War veteran’s citizenship fight

War veteran’s citizenship fight

Norm Heslington has given up hope of ever being able to call himself an Australian.

Vietnam veteran Norm Heslington has lived in Australia for 70 years, but has been denied from calling himself Australian.

“All my life I’ve struggled to show who I am,” he said.

“I can’t leave the country – my company went back to Vietnam for a reunion and I couldn’t go for fear of my permanent residency visa being cancelled on me.

“It really sticks in my craw. We should have been granted citizenship for fighting for this country.”

Norm was orphaned shortly after he was born in England, in 1950.

With post-war children’s homes bursting at the seams, many wards of the state were shipped out to the colonies for a better life.

So, four-year-old Norm became a student at Fairbridge Farm School in Pinjarra.

More than 1000 child migrants were sent from England to the farm school after World War I, and another 1520 children after World War II.

After a tumultuous start to life, Norm said he relished the fresh start he was given in his adopted country.

“We all left our baggage in our suitcase and got on with life,” he said.

“I spent more years there than any other kid, and I loved it. It was a wonderful place to grow up.”

And Norm wasn’t the only student who repaid the chances Australia gave him with loyalty.

“During World War II, 542 old Fairbridgians – half of those who went there – volunteered for service in the armed forces,” he said.

“They felt so strongly about the country that adopted them. And yet many of them died non-citizens.”

When Norm realised his AFL career was not going to take off, he signed up early for his national service.

“I thought, I’ve got nothing better to do so I’ll chuck my lot in. And then my ballot got called up,” he said.

He signed up for the infantry, and marched out of Townsville with the 2nd Battalion Royal Australian Regiment under Platoon Commander Phillip John McNamara, who later became Brigadier McNamara.

Norm said he has no regrets about Vietnam or being conscripted.

And he arrived back in Townsville to the heroes’ welcome that many down south never received.

For many years after he returned from Vietnam, Norm published a gardening magazine in Perth.

And then a friend showed him the art of hawking jewellery on Hay Street – the returns on which were too thrilling to be ignored.

“And I was good at it,” he said.

Unfortunately, it was illegal to pedal wares on the street without a licence in the City of Perth.

But Norm said when he applied for a licence, he was told that no such licence existed. He took his fight all the way to the Supreme Court.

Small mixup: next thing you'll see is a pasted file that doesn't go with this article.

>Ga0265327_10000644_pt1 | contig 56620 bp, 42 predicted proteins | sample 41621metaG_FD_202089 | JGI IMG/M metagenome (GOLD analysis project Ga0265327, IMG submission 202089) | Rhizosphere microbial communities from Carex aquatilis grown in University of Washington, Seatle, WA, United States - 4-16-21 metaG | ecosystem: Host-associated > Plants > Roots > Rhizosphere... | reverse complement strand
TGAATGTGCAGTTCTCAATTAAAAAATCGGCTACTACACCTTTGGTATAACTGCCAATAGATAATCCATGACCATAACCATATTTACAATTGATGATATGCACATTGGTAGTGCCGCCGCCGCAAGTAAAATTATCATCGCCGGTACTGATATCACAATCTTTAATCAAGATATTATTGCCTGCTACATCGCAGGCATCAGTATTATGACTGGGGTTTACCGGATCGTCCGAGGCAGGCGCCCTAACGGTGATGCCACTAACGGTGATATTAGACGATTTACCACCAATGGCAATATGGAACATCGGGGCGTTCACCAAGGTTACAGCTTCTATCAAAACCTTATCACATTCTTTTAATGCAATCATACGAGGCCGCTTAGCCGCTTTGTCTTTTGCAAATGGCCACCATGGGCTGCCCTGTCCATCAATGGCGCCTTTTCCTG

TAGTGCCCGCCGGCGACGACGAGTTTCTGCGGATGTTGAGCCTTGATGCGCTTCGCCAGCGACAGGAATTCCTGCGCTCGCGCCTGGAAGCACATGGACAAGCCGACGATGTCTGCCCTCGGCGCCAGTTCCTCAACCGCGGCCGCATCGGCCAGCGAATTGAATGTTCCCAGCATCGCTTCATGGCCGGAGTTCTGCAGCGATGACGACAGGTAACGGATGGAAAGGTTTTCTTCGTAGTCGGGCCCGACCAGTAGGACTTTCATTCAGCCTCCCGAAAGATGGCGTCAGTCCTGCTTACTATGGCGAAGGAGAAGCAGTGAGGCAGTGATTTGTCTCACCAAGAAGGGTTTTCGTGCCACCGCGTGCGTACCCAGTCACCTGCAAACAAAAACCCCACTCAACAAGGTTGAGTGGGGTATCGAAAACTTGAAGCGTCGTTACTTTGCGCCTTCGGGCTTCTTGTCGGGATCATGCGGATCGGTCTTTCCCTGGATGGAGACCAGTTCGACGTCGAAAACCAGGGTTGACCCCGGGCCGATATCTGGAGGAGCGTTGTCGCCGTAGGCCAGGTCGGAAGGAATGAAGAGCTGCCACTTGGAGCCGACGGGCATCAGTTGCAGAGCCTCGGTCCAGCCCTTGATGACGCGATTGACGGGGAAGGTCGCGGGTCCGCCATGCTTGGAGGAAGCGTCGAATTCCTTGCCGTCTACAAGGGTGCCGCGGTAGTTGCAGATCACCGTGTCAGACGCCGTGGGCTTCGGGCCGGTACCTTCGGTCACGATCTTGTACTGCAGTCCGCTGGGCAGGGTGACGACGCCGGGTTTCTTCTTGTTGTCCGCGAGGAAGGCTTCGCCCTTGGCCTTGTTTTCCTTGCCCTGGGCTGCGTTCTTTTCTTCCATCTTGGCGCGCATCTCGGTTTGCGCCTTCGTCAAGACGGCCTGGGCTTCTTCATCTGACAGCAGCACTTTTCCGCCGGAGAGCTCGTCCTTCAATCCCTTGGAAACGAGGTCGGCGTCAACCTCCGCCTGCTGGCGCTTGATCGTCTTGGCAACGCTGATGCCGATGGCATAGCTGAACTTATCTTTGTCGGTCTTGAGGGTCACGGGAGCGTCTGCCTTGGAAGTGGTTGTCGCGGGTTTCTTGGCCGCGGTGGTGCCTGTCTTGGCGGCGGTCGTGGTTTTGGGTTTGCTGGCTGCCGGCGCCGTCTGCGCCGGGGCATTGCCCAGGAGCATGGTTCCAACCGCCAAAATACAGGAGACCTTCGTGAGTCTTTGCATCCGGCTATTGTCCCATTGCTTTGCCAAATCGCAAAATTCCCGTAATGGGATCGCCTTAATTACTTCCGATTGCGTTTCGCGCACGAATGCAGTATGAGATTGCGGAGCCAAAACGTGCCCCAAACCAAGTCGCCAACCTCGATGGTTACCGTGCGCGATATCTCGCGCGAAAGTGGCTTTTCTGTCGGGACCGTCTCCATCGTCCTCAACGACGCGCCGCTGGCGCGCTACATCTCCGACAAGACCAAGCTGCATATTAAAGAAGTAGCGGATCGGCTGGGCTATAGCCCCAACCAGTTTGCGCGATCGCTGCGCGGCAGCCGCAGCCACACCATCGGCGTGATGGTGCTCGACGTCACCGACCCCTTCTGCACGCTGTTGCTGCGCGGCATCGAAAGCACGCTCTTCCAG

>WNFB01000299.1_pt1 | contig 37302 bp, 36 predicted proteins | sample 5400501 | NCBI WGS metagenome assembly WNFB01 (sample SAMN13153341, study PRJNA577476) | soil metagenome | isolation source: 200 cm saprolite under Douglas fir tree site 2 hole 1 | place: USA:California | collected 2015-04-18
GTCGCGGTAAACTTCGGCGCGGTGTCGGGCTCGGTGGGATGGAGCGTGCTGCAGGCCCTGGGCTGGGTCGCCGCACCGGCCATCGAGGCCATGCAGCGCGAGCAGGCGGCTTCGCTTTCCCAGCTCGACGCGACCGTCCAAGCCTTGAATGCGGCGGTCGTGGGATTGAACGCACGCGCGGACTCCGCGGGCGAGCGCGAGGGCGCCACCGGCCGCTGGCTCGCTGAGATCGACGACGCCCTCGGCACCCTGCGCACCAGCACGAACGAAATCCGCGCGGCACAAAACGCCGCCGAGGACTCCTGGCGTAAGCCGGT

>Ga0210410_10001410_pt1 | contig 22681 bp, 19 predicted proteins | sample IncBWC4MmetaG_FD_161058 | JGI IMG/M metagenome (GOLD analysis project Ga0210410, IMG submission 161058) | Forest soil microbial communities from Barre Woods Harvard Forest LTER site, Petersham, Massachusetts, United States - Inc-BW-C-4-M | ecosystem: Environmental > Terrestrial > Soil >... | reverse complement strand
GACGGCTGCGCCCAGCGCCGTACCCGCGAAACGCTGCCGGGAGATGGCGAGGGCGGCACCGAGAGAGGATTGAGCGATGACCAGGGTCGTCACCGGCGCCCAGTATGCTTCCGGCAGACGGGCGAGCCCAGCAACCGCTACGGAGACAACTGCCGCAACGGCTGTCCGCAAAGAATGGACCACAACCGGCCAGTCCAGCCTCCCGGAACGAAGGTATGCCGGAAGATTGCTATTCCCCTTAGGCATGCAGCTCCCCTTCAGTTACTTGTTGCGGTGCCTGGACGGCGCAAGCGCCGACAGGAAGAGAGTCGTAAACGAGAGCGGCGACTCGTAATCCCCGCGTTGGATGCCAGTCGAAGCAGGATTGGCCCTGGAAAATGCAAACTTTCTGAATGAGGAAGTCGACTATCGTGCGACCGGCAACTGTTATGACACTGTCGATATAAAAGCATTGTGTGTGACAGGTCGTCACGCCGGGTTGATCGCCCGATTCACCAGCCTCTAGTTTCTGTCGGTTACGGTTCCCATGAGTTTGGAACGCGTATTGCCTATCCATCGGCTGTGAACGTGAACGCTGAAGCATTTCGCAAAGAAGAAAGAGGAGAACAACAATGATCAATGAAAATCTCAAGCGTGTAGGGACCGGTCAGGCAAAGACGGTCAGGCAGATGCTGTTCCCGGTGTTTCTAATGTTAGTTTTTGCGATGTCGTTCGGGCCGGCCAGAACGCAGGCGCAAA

“I was locked in mortal combat with the Perth City Council for 15 years,” he said.

“And I was jailed three times for selling without a licence.

“One time I wore a convict suit and held a ‘going to jail’ sale, then showed up to court wearing the same suit.

“I was ordered to go home and change by the judge, so I bought a three-piece tuxedo with tails and returned.”

Norm said it was only when he realised the court would be sending him to jail that he decided to take his family “on a little holiday to Bali before the ‘big holiday’”.

It was whilst applying for a passport that Norm discovered he wasn’t an Australian citizen by law.

“So, I applied for citizenship, and it was rejected on grounds that I had outstanding violations, being breaches of the City of Perth by-laws,” he said.

“They told me I’d failed the ‘character test’. Piss off. Failure to have a busking licence is hardly a reason for denying citizenship.”

He wrote to Prime Minister Bob Hawke – being a man of the people – and pointed out he probably deserved citizenship as a returned serviceman.

He received a pro forma response that the ministry had the right to ‘refuse citizenship if it so wishes’.

At the following ANZAC Day ceremony, Norm burnt his service medals in front of then-Premier Brian Burke.

“What’s the good in having those if my service means nothing?” he said.

“It even took the government 30 years to give me compensation for the illness I acquired during my service in Vietnam.

“Although I do have to say that since receiving my pension, the Department of Veterans Affairs has been wonderful.”

Norm – who lives in Wandi and has a wood business in Oakford – said he’s taken up his case for citizenship with every serving immigration minister since the 80s, and also former and current members for Canning, Don Randall and Andrew Hastie.

“But it always falls on deaf ears,” he said.

“I reckon to get a job in the immigration department you need to get a chest x-ray to see if you’ve got a heart – if you do, you’re out.”

He said he’s given up hope of winning this fight.

When The Examiner approached the federal government for a response, we were told by Minister for Veterans Affairs Matt Keogh that there are “already provisions in place for a person to apply for citizenship after they have completed 90 days of relevant Defence service”.

“These non-citizens are otherwise required to meet normal citizenship requirements, including meeting the character test for their application to be successful. It is not appropriate to comment on an individual case,” he said.

The minister for immigration had not supplied a response to our questions by the time of publishing.

But Norm said he refuses to apply for citizenship again.

“I guess we’re in a Mexican stand-off. But why should I have to apply for something I should have been granted freely,” he said.

“Alternately, they shouldn’t have been allowed to conscript non-citizens to fight for Australia.

“I have an issue with politicians of all colours being too lazy to draft a piece of legislation around this.

“It’s so easily corrected, it’s not going to cost a penny, and it’s the right thing to do.

“I’m 73 and I’d like to be buried as an Australian citizen.”